UNITED NATIONS – The Bush administration agreed last month to consider lifting long-standing sanctions on the sale of commercial jets, agricultural equipment and telecommunications technology to Iran if it agreed to halt its enrichment of uranium and submit to more intrusive U.N. inspections of its nuclear program, according to a copy of the agreement made public Thursday.
The offer, which would require congressional approval, was contained in an incentive package presented to Iran in June by the United States, Russia, China France, Britain and Germany to persuade it to halt its nuclear activities. Foreign ministers from those six countries, who were meeting Wednesday in Paris, expressed frustration at Iran’s refusal to quickly agree to the incentives and vowed to confront Tehran in the Security Council.
The three-page confidential document was presented Thursday to the 15-nation council in advance of negotiations on a resolution that would demand Iran halt the enrichment of uranium and reprocessing of nuclear fuel.
“The Iranians have given no indication at all that they are ready to engage seriously on the substance of our proposals,” French Foreign Minister Philippe Douste-Blazy said in a statement read at the end of the Wednesday meeting of the global powers.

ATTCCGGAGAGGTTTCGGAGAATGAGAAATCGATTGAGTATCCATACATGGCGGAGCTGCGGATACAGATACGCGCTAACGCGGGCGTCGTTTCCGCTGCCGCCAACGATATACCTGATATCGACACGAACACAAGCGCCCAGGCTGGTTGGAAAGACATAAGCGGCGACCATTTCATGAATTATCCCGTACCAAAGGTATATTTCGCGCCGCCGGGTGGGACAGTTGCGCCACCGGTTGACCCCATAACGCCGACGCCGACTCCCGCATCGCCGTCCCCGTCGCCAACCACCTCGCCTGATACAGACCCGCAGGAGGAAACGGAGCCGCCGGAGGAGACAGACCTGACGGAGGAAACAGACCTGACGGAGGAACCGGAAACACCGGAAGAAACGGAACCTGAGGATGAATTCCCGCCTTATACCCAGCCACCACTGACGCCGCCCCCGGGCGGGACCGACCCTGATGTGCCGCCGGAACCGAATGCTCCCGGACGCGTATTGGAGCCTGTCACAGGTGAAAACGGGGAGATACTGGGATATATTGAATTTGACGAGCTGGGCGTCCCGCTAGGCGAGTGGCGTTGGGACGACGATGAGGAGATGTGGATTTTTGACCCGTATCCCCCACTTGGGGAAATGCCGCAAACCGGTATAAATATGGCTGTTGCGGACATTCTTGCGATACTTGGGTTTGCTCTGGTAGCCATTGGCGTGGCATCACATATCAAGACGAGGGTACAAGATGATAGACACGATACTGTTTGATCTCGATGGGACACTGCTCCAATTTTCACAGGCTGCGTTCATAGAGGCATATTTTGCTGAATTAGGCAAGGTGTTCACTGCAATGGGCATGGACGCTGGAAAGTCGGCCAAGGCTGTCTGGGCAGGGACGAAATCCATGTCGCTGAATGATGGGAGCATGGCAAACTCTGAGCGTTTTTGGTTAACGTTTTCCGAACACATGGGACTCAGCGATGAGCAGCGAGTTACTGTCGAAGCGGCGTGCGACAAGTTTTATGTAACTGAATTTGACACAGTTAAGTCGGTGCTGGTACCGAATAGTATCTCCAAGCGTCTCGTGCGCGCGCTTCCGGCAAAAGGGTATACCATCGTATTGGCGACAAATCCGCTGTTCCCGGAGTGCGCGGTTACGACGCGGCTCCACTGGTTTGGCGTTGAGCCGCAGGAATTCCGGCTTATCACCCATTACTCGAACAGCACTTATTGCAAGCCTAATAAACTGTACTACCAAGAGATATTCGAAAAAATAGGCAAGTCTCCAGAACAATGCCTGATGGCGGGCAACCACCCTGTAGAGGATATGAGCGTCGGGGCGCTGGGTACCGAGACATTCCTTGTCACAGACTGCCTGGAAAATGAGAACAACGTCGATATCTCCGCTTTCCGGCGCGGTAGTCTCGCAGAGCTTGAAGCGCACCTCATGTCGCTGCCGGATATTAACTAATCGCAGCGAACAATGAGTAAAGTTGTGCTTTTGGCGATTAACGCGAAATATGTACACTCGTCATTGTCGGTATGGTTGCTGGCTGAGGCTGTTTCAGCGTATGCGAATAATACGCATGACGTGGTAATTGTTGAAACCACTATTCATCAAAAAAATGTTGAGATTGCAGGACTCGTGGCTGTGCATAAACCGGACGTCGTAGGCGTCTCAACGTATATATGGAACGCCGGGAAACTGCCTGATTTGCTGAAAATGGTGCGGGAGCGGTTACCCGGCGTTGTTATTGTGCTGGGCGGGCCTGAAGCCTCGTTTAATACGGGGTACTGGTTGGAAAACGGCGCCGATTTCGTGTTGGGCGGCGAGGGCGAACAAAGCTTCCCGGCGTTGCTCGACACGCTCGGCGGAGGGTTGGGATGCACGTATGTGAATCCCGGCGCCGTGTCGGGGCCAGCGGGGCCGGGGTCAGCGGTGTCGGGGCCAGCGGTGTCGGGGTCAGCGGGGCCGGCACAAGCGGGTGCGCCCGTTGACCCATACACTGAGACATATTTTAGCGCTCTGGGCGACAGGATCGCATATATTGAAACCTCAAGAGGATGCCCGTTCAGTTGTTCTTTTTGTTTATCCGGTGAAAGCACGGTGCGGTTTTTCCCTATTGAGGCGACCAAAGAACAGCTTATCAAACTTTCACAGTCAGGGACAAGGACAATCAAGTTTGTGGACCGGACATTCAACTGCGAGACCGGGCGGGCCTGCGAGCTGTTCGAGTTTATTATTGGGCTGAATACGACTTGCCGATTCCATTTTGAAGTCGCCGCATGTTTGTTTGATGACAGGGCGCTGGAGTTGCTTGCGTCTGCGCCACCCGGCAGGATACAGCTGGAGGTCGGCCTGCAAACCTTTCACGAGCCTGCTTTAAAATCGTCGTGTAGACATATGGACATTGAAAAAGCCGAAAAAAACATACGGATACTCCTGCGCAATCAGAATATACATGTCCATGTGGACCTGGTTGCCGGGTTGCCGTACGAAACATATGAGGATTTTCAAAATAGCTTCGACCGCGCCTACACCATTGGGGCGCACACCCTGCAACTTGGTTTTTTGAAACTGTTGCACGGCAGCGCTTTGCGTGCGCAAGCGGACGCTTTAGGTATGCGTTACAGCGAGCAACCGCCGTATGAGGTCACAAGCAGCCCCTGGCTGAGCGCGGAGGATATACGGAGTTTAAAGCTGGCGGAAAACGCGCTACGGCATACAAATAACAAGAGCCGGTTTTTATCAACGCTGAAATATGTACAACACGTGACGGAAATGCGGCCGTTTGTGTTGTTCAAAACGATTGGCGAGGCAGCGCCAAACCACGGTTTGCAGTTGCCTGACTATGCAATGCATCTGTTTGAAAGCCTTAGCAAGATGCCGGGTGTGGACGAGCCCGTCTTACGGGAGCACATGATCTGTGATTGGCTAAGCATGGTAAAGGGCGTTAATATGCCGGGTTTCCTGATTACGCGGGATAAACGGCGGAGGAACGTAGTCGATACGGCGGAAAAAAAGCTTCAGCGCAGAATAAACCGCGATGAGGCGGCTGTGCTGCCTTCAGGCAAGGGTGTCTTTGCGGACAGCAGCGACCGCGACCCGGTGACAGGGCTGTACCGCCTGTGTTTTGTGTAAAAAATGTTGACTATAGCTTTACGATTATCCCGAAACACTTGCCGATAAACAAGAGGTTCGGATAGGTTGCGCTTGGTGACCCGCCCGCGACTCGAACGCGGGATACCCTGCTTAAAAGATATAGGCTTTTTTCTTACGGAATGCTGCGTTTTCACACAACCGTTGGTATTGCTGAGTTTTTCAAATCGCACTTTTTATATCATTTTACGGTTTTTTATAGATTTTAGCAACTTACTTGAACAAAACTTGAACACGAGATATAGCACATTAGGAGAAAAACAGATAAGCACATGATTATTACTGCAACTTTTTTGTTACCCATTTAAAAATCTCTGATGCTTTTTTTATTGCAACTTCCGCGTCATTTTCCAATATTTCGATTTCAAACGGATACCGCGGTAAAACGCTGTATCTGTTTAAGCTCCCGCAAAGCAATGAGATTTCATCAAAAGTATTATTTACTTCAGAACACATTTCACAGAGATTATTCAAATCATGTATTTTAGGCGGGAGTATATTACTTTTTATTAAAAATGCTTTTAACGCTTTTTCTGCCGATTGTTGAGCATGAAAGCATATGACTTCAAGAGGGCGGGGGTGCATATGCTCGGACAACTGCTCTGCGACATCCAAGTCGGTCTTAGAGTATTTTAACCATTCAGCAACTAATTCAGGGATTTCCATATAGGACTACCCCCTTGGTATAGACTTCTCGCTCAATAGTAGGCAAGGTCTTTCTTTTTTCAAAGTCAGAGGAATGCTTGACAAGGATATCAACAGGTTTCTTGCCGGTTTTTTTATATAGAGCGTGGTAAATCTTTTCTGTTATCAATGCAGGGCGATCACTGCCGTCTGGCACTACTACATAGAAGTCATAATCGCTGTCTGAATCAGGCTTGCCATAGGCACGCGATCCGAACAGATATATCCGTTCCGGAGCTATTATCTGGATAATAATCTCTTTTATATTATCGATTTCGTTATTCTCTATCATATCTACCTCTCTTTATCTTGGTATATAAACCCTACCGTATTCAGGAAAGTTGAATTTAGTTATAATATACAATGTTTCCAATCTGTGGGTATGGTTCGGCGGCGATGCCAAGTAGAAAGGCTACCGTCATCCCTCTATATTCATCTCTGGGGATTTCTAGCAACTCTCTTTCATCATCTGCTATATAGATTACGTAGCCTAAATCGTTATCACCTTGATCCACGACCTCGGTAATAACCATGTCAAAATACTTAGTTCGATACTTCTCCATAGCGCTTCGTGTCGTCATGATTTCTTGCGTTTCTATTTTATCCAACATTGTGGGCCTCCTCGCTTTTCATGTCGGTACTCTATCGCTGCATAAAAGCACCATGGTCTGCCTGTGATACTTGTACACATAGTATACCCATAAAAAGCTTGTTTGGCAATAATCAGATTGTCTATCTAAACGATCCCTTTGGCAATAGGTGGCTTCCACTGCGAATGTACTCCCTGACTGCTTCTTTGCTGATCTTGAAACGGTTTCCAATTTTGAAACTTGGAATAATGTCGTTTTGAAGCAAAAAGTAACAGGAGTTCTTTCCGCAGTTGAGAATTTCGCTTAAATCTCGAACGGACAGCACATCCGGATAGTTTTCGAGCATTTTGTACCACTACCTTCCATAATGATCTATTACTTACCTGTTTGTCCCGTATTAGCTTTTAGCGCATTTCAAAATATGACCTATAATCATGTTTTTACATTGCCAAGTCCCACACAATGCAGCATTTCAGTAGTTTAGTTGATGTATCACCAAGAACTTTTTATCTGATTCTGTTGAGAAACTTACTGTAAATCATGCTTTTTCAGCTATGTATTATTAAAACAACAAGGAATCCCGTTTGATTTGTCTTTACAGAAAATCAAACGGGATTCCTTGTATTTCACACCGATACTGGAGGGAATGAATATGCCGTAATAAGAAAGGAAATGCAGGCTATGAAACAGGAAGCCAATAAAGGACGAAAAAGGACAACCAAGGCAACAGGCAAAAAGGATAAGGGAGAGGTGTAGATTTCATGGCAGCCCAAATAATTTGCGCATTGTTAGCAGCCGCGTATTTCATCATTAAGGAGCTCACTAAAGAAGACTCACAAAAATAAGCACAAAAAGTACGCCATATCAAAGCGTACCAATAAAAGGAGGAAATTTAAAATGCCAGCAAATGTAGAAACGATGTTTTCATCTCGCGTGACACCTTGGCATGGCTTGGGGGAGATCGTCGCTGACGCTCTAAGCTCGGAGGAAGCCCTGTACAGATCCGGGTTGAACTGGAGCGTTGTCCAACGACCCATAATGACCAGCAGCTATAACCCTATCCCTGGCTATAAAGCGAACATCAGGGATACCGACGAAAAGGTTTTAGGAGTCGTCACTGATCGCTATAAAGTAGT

The package presented to the council Thursday provides no explicit assurances Tehran has sought to bar U.S. military strikes on its territory. Instead, it pledges the major powers’ support for a vaguely defined international conference to “promote dialogue and cooperation” on regional security.
For its part, the council’s five major powers and Germany would halt consideration of Iran’s nuclear program in the Security Council, work to improve the Islamic government’s “access to the international economy markets and capital,” support its entry into the World Trade Organization and help to foster more trade and investment with Iran.
The United States and its partners would also help Iran build an unspecified number of light water nuclear reactors and provide Iran legally binding assurances of a reliable supply of nuclear fuel.